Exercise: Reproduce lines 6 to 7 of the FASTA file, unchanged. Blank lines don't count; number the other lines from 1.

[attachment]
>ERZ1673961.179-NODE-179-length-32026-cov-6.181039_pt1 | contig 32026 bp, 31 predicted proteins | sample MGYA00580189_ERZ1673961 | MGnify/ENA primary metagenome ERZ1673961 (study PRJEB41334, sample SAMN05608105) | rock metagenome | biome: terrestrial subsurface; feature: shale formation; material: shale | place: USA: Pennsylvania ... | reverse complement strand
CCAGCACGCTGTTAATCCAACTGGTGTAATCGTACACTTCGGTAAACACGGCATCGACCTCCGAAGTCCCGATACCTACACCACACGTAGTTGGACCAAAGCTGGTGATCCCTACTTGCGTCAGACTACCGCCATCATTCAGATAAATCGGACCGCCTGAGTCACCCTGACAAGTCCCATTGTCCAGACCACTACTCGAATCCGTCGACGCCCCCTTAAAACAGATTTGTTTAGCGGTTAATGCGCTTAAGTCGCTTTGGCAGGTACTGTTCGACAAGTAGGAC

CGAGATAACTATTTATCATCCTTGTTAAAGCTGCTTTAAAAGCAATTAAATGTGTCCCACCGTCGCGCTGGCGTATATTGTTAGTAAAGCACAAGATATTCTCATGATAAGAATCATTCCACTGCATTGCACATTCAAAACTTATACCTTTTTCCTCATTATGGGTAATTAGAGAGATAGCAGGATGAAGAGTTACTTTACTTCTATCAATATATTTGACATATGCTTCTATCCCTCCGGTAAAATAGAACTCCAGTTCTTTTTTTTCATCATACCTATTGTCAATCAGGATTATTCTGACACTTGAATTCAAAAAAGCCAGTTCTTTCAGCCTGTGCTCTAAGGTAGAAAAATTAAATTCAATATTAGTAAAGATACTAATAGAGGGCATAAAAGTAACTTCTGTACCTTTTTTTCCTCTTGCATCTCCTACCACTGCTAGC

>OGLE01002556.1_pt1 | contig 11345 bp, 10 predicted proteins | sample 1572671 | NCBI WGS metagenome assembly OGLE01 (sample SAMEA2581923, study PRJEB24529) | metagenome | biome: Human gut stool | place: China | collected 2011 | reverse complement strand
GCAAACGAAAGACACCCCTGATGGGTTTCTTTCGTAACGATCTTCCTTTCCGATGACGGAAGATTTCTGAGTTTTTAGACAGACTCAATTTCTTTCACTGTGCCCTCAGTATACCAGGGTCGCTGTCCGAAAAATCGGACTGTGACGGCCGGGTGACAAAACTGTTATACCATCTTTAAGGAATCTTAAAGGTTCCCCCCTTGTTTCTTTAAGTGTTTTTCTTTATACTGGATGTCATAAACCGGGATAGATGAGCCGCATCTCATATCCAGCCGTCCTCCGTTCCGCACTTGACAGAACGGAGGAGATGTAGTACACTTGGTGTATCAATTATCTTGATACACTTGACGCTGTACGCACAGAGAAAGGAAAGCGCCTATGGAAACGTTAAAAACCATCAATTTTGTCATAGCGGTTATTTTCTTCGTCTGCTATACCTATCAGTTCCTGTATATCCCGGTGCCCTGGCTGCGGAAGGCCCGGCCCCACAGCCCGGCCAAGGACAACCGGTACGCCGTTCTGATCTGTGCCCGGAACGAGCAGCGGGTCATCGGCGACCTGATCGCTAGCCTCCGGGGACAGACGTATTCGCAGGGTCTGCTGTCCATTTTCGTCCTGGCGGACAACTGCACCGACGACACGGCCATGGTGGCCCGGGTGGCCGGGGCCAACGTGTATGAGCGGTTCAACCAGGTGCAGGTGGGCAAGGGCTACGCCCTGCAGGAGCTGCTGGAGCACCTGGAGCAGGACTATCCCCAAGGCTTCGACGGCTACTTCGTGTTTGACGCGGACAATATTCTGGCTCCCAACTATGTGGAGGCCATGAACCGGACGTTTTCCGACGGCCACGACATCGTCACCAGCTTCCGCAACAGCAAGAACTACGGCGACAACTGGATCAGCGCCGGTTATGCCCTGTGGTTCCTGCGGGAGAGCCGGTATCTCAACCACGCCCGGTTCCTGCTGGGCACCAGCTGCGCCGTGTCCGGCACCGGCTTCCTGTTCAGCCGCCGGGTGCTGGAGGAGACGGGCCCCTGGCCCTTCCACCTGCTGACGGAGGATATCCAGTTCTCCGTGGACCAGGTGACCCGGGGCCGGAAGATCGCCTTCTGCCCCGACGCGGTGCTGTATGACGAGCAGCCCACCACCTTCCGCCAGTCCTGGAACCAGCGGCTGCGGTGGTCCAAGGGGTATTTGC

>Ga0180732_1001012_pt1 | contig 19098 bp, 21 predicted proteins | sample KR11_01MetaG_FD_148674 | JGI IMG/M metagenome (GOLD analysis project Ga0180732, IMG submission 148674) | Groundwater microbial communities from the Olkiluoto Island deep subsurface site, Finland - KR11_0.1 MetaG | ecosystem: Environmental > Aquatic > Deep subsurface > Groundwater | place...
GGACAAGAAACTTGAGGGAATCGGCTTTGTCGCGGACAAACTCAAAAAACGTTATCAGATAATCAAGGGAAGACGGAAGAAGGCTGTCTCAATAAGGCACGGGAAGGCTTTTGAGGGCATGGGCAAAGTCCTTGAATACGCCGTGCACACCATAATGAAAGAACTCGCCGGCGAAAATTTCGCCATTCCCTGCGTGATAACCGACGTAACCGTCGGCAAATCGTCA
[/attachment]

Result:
>Ga0180732_1001012_pt1 | contig 19098 bp, 21 predicted proteins | sample KR11_01MetaG_FD_148674 | JGI IMG/M metagenome (GOLD analysis project Ga0180732, IMG submission 148674) | Groundwater microbial communities from the Olkiluoto Island deep subsurface site, Finland - KR11_0.1 MetaG | ecosystem: Environmental > Aquatic > Deep subsurface > Groundwater | place...
GGACAAGAAACTTGAGGGAATCGGCTTTGTCGCGGACAAACTCAAAAAACGTTATCAGATAATCAAGGGAAGACGGAAGAAGGCTGTCTCAATAAGGCACGGGAAGGCTTTTGAGGGCATGGGCAAAGTCCTTGAATACGCCGTGCACACCATAATGAAAGAACTCGCCGGCGAAAATTTCGCCATTCCCTGCGTGATAACCGACGTAACCGTCGGCAAATCGTCA